It’s been a week or so since I’ve worked on this project, and during a tutorial with Angus, he stressed that it was important to actually start making things.
I’ve never generated images with python before, and while i’ve worked quite a lot with SVGs, for now it seems to cumbersome to use to start drafting ideas, so instead i’ve decided to work with Processing. It’s really fantastic for generating quick ideas, and it’s so incredibly visual. Previously, I tampered with the idea of using WebGL, but in my time frame I think it would be too unrealistic to learn a whole new system.
In order to get my database data to work with in Processing, I decided to release an API. This is because although I have a copy of the database on my local server, I want this to be able to work anywhere, especially in consideration of those marking the piece. If the final piece is in Processing, it will need to work on anyone’s machine, and luckily Processing applications are easy to generate for each operating system, so including the data is the only hurdle. Also, I want the piece to work in real time with real data that is being submitted to my database.
I have been referring to Miguel Grinberg’s tutorials on Flask, and luckily he has written documentation to support this. I didn’t realise just how simple it was to implement this on my own server.
For now, I only want to be getting information, not posting it, although this is an idea for the future. So I have kind of avoided cookies and authentication, nothing is really of importance on my server and time is of the essence.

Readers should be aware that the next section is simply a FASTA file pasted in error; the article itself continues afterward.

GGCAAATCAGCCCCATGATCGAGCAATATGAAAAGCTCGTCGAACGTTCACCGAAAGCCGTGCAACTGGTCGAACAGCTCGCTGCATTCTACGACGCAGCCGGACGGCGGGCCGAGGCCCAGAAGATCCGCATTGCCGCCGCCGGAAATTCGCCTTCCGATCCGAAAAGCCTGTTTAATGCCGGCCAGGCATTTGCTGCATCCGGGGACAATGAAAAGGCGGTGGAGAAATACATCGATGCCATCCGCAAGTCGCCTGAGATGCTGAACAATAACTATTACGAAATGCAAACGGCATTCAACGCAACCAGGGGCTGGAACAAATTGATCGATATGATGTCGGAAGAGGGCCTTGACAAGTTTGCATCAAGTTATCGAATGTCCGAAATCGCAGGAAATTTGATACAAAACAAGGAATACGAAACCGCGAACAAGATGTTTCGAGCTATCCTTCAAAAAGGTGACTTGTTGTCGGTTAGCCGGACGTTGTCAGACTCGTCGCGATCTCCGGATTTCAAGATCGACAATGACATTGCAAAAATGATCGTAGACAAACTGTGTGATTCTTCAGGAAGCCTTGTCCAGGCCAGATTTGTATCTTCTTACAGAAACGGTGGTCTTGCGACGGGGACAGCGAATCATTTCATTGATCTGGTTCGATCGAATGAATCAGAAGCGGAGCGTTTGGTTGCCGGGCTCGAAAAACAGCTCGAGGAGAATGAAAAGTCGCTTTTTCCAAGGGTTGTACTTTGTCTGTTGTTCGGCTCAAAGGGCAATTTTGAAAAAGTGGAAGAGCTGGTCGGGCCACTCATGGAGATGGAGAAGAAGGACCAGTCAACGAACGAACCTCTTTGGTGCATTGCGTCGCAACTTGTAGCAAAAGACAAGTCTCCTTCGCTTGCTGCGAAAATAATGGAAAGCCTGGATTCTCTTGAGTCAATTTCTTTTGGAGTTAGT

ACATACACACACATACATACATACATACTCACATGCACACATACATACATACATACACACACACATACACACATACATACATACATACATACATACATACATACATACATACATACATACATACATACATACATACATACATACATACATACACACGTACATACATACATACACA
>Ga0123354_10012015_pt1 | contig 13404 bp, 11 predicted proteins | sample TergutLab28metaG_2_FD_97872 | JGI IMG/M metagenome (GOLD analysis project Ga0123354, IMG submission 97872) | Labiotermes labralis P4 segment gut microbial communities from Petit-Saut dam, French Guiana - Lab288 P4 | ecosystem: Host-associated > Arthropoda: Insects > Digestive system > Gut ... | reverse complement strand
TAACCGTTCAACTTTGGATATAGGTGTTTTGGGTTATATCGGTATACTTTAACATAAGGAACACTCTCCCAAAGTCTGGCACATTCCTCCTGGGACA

I believe very much in the open source movement and feel that alongside releasing my code, releasing an API is a step in the right direction. The whole learning experience of understanding programming and web practises has relied on open source code, tutorials and documentation, as well as APIs. As a maker myself, I have used many of these, especially with Yummly for this project. Yes, I am releasing information I obtained from Yummly, however this API will not directly affect the Yummly website or invoke any amount of calls to it, and I will declare that the original information is derived from Yummly data. Also, many leading organisations have released API’s, Instagram, Last.fm and The Weather Channel to name a few – this is becoming more common, so in a way I am keeping up with industry. I can already think of how I can implement this on projects in my work life!
Firstly, I created a new blueprint within my Flask application on my server. Getting information is as simple as serialising the data to JSON and creating an URL to access it – that’s it! Who knew.
Using some of Miguel’s examples as a basis, I adapted these for my own use to gather Recipe, Flavour and Ingredient data. I created the functionality so that the REST URLs for the flavours and ingredients is accessible through the recipe API request, and vice versa.
Each result will look a little like this.
I feel very happy with this, I actually punched the air in victory that this was possible and I managed to do it myself without tearing my hair out. With the API in mind, i’m going to look at some descriptions of wine, just to make sure that words aren’t enough.
If you would like to have a go, all of my recipes (all 48 of them) are viewable through this url:
Just change the number at the end of the URL.